The consuls were at first called praetors. Prae- pre- īre to go.
And as an elected magistratus magistrate assigned various duties which varied at.
Praetor definition. Before the Roman Empire Praetors combined the roles of judges generals and governers. Noun in ancient Rome a citizen esp an ex-praetor granted a praetors imperium to be exercised outside Rome esp in the provinces Word Origin for propraetor Latin from prō praetōre one who acts for a praetor. The commander of an army.
Praetor definition is – an ancient Roman magistrate ranking below a consul and having chiefly judicial functions. ˈpraetɔr also spelled prætor or pretor in English was a title granted by the government of Ancient Rome to men acting in one of two official capacities. The leadership functions of any corporate body at Rome might be termed praetorial.
Judge jurist justice a public official authorized to decide questions brought before a court of justice. Praetor in Harry Thurston Peck editor 1898 Harpers Dictionary of Classical Antiquities New York. A municipal officer of Rome so called because praeiret populo he went before or took precedence of the people.
Pretor definition is – an ancient Roman magistrate ranking below a consul and having chiefly judicial functions. Title of certain warlords. See ei- in Indo-European roots.
Urban praetor synonyms Urban praetor pronunciation Urban praetor translation English dictionary definition of Urban praetor. Praetor in William Smith et al editor 1890 A Dictionary of Greek and Roman Antiquities London. Middle English pretor from Old French from Latin praetor perhaps from praeīre to go before.
Praetor in Ramminger Johann accessed 16 July 2016 Neulateinische Wortliste. PRAETOR Roman civil law. A municipal officer of Rome so called because praeiret populo he went before or took precedence of the people.
Information and translations of prætor in the most comprehensive dictionary definitions resource on the web. Praetor ˈ p r iː t ər PREE-tər Classical Latin. Or an elected magistratus assigned various duties.
The consuls were at first called praetors. What does prætor mean. An annually elected magistrate of the ancient Roman Republic ranking below but having approximately the same functions as a consul.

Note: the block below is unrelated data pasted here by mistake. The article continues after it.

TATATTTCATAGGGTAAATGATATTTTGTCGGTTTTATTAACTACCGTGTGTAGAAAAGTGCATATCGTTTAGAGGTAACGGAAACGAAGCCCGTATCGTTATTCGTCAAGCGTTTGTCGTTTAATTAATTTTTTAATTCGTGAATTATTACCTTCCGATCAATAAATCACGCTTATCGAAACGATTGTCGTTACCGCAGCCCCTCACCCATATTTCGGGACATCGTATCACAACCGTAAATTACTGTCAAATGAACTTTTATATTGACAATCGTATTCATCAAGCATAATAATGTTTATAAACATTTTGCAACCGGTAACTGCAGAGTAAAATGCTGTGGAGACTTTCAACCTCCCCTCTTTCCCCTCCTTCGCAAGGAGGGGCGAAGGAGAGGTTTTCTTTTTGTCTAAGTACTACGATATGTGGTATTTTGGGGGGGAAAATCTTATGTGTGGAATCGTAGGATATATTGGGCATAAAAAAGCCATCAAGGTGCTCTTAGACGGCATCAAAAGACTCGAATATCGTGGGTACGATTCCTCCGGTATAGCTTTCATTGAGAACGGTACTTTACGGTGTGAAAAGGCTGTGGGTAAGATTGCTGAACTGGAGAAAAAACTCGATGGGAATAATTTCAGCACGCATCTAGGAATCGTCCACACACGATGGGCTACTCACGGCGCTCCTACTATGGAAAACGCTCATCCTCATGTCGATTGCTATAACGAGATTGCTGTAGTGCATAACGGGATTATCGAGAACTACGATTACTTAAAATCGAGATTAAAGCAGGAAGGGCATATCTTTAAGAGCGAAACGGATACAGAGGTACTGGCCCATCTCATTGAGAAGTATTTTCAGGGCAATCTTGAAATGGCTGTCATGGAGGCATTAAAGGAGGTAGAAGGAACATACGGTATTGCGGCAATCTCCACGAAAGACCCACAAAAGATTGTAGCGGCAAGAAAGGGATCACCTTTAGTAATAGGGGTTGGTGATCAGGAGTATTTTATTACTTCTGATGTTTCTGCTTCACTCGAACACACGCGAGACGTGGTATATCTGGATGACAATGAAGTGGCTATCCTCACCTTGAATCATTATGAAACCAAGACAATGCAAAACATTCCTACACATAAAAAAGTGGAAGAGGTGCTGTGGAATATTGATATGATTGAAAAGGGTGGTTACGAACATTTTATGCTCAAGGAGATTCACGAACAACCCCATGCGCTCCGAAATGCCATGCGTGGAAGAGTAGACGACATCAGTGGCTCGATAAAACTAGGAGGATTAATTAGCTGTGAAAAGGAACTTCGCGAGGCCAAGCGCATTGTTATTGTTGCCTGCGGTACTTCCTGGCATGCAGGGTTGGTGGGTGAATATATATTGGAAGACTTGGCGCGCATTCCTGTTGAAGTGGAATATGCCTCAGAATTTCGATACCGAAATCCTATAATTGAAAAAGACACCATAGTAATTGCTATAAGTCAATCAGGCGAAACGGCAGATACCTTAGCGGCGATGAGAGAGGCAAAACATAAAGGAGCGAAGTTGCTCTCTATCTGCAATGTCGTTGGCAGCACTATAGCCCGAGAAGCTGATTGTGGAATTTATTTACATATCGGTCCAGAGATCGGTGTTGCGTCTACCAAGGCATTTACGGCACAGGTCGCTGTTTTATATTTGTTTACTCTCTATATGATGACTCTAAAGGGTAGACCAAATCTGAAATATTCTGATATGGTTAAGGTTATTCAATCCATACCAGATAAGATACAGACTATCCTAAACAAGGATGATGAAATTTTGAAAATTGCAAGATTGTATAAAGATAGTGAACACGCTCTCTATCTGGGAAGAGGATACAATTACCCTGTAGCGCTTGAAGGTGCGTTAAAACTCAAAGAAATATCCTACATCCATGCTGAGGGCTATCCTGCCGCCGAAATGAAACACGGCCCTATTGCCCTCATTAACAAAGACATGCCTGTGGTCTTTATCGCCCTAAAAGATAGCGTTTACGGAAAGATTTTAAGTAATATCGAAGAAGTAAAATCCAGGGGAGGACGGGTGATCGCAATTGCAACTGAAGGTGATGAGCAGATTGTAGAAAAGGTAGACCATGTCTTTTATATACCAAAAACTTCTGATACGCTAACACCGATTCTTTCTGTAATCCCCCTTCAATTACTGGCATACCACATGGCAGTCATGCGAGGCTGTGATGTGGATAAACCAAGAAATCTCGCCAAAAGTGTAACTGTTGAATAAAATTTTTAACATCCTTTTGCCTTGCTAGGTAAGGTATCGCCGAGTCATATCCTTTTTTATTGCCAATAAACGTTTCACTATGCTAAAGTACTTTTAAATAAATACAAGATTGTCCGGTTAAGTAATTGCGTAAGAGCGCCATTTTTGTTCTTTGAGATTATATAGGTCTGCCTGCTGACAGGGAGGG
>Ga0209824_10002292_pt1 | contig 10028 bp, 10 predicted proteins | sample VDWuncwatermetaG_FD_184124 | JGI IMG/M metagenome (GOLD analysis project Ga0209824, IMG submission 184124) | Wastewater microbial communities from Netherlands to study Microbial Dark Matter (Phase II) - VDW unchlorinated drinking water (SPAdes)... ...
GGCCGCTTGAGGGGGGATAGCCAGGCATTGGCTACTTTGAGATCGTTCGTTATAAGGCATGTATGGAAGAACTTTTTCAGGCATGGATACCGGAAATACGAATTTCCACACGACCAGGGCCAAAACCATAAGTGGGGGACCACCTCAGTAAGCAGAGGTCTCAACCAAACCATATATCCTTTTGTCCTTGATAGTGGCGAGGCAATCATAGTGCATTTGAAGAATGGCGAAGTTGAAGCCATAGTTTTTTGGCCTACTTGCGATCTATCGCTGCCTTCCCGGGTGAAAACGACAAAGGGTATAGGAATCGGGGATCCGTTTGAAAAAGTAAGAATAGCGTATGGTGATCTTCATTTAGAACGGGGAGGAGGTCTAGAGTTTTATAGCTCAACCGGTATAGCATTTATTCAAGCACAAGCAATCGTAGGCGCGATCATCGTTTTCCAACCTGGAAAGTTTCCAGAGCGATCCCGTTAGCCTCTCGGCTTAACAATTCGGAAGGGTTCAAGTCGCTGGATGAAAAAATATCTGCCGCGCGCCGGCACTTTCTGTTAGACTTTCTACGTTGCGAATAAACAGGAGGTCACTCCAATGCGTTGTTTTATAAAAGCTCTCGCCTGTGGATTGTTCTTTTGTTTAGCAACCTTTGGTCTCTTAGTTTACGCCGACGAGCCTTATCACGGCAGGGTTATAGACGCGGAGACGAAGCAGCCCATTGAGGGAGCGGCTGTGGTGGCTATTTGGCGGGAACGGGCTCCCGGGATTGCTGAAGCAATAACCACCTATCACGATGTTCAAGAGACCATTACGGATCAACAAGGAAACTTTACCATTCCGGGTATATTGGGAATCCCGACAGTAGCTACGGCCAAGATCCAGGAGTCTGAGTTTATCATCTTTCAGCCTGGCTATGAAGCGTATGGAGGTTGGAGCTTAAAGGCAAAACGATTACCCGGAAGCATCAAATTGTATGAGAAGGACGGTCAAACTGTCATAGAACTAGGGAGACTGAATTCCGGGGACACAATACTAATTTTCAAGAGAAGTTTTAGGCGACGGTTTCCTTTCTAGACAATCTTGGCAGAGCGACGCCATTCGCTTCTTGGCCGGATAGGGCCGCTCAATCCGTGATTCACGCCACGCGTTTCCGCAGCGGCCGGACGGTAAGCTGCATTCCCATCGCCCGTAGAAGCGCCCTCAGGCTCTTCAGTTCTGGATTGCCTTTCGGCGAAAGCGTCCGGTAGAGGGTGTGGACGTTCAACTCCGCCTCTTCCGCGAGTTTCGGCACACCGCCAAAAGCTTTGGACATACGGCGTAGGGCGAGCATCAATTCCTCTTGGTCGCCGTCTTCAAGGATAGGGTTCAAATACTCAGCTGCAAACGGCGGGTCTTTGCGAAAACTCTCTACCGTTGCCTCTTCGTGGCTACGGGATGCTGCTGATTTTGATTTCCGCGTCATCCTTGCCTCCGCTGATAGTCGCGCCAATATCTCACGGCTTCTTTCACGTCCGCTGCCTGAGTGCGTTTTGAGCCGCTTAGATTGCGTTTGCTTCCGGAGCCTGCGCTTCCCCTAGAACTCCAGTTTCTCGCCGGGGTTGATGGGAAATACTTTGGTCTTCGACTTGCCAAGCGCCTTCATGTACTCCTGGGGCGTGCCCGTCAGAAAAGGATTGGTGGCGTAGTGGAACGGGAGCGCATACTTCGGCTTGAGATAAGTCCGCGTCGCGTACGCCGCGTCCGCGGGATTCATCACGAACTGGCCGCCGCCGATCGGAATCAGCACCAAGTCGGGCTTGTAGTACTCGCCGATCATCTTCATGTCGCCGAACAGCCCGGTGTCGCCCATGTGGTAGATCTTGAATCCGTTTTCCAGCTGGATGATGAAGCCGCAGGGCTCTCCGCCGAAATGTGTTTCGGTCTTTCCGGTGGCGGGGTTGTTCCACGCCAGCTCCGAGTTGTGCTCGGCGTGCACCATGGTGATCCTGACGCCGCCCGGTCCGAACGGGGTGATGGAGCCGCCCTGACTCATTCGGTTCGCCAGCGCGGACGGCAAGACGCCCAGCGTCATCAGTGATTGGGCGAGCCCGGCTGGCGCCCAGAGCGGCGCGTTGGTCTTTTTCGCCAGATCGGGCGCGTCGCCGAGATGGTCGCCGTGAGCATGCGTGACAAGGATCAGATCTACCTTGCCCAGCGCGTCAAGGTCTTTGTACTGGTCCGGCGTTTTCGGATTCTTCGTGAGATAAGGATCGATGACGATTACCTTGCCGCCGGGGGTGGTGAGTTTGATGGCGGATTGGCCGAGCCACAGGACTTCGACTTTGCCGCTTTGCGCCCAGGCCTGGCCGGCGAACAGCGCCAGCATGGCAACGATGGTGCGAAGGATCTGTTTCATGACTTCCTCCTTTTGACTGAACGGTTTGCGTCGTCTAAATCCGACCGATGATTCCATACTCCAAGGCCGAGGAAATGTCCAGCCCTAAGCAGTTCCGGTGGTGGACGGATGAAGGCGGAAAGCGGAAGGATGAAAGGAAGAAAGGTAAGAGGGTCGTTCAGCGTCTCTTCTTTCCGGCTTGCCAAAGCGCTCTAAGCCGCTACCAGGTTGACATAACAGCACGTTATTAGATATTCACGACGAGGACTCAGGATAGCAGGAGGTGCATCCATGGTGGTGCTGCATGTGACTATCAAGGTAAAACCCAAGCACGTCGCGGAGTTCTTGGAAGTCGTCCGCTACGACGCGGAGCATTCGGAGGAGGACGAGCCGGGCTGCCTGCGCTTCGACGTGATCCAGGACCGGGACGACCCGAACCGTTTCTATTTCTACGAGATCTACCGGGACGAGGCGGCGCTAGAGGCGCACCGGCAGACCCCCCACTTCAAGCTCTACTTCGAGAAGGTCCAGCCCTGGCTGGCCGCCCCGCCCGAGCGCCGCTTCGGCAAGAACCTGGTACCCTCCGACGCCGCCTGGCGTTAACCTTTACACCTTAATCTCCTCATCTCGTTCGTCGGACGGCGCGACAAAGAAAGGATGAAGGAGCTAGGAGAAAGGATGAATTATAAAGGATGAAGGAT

1 n an annually elected magistrate of the ancient Roman Republic Synonyms. PRAETOR Roman civil law. The use of the adjectives praetorius praetoricius praetorianus in a large number of circumstances testify to a general sense.
A dictator was called the praetor maximus. Ein Wörterbuch des Lateinischen von Petrarca bis 1700 pre-publication website 2005-2016. The commander of an army in the field or less often before the army had been mustered.
The praetoria potestas in Republican Rome was at first held by the consuls. Praetor plural Praetors or Praetores in ancient Rome a judicial officer who had broad authority in cases of equity was responsible for the production of the public games and in the absence of consuls exercised extensive authority in the government. Praetor Latin leader was originally the title of the highest-ranking civil servant in the Roman Republic but later became a position directly below the rank of consul.
510 bc with the expulsion of the kings. The institution of consuls arose c. Praetor was a title granted by the government of Ancient Rome to men acting in one of two official capacities.
Originally A consul in command of the army. Noun in the ancient Roman republic one of a number of elected magistrates charged chiefly with the administration of civil justice and ranking next below a consul. Praetor Officially a designation that made a consul into a leader of the armies of the state.
Roman history The title designating a Roman administrative official whose role changed over time. An annually elected magistrate of the ancient Roman Republic ranking below but having approximately the same functions as a consul.